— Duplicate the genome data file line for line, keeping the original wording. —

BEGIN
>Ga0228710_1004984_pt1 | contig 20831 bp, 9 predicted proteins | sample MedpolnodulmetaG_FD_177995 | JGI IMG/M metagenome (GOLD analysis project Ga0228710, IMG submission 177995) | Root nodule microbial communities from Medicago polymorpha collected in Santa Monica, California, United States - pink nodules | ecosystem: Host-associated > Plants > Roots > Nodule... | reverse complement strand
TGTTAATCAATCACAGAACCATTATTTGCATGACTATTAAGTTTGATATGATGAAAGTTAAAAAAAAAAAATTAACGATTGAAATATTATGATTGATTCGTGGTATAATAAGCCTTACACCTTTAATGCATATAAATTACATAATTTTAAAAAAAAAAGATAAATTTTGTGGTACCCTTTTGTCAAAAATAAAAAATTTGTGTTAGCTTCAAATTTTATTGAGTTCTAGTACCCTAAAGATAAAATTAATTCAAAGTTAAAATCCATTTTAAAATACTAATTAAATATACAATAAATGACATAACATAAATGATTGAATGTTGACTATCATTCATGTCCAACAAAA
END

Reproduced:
>Ga0228710_1004984_pt1 | contig 20831 bp, 9 predicted proteins | sample MedpolnodulmetaG_FD_177995 | JGI IMG/M metagenome (GOLD analysis project Ga0228710, IMG submission 177995) | Root nodule microbial communities from Medicago polymorpha collected in Santa Monica, California, United States - pink nodules | ecosystem: Host-associated > Plants > Roots > Nodule... | reverse complement strand
TGTTAATCAATCACAGAACCATTATTTGCATGACTATTAAGTTTGATATGATGAAAGTTAAAAAAAAAAAATTAACGATTGAAATATTATGATTGATTCGTGGTATAATAAGCCTTACACCTTTAATGCATATAAATTACATAATTTTAAAAAAAAAAGATAAATTTTGTGGTACCCTTTTGTCAAAAATAAAAAATTTGTGTTAGCTTCAAATTTTATTGAGTTCTAGTACCCTAAAGATAAAATTAATTCAAAGTTAAAATCCATTTTAAAATACTAATTAAATATACAATAAATGACATAACATAAATGATTGAATGTTGACTATCATTCATGTCCAACAAAA